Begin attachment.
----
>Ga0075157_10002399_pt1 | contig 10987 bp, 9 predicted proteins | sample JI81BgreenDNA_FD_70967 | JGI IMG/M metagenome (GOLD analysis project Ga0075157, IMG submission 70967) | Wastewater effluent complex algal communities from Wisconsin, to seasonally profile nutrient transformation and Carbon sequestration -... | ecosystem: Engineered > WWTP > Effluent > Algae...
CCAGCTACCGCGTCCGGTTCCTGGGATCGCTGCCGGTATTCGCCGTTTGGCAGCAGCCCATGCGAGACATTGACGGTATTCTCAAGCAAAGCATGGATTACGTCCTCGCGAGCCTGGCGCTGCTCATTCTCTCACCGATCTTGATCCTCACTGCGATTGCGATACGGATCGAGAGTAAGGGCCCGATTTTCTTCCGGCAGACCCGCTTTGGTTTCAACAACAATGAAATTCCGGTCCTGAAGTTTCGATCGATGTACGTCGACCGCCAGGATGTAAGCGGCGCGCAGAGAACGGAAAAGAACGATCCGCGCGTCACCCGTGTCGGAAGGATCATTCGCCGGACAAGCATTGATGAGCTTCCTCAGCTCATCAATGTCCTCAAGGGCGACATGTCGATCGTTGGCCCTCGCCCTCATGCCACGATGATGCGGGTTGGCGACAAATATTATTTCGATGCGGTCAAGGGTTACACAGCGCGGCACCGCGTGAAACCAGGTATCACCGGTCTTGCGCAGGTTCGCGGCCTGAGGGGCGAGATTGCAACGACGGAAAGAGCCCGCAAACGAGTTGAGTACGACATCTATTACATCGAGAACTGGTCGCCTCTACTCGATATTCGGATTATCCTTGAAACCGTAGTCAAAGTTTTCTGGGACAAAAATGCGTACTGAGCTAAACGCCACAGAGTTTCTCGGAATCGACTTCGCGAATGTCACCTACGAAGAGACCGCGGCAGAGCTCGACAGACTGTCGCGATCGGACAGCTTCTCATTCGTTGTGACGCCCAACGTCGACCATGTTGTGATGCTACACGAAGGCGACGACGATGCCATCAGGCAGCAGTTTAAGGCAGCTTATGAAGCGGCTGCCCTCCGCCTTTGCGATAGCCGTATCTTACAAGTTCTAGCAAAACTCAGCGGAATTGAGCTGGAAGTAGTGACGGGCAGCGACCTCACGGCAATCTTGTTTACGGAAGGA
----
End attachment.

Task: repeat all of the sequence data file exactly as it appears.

>Ga0075157_10002399_pt1 | contig 10987 bp, 9 predicted proteins | sample JI81BgreenDNA_FD_70967 | JGI IMG/M metagenome (GOLD analysis project Ga0075157, IMG submission 70967) | Wastewater effluent complex algal communities from Wisconsin, to seasonally profile nutrient transformation and Carbon sequestration -... | ecosystem: Engineered > WWTP > Effluent > Algae...
CCAGCTACCGCGTCCGGTTCCTGGGATCGCTGCCGGTATTCGCCGTTTGGCAGCAGCCCATGCGAGACATTGACGGTATTCTCAAGCAAAGCATGGATTACGTCCTCGCGAGCCTGGCGCTGCTCATTCTCTCACCGATCTTGATCCTCACTGCGATTGCGATACGGATCGAGAGTAAGGGCCCGATTTTCTTCCGGCAGACCCGCTTTGGTTTCAACAACAATGAAATTCCGGTCCTGAAGTTTCGATCGATGTACGTCGACCGCCAGGATGTAAGCGGCGCGCAGAGAACGGAAAAGAACGATCCGCGCGTCACCCGTGTCGGAAGGATCATTCGCCGGACAAGCATTGATGAGCTTCCTCAGCTCATCAATGTCCTCAAGGGCGACATGTCGATCGTTGGCCCTCGCCCTCATGCCACGATGATGCGGGTTGGCGACAAATATTATTTCGATGCGGTCAAGGGTTACACAGCGCGGCACCGCGTGAAACCAGGTATCACCGGTCTTGCGCAGGTTCGCGGCCTGAGGGGCGAGATTGCAACGACGGAAAGAGCCCGCAAACGAGTTGAGTACGACATCTATTACATCGAGAACTGGTCGCCTCTACTCGATATTCGGATTATCCTTGAAACCGTAGTCAAAGTTTTCTGGGACAAAAATGCGTACTGAGCTAAACGCCACAGAGTTTCTCGGAATCGACTTCGCGAATGTCACCTACGAAGAGACCGCGGCAGAGCTCGACAGACTGTCGCGATCGGACAGCTTCTCATTCGTTGTGACGCCCAACGTCGACCATGTTGTGATGCTACACGAAGGCGACGACGATGCCATCAGGCAGCAGTTTAAGGCAGCTTATGAAGCGGCTGCCCTCCGCCTTTGCGATAGCCGTATCTTACAAGTTCTAGCAAAACTCAGCGGAATTGAGCTGGAAGTAGTGACGGGCAGCGACCTCACGGCAATCTTGTTTACGGAAGGA